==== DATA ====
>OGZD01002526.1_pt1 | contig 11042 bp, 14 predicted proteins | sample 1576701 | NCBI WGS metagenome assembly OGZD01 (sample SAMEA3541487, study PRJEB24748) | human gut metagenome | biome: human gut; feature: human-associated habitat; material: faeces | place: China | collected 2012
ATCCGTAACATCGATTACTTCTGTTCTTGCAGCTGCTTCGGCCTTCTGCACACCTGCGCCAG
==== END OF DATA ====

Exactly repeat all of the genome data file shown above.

>OGZD01002526.1_pt1 | contig 11042 bp, 14 predicted proteins | sample 1576701 | NCBI WGS metagenome assembly OGZD01 (sample SAMEA3541487, study PRJEB24748) | human gut metagenome | biome: human gut; feature: human-associated habitat; material: faeces | place: China | collected 2012
ATCCGTAACATCGATTACTTCTGTTCTTGCAGCTGCTTCGGCCTTCTGCACACCTGCGCCAG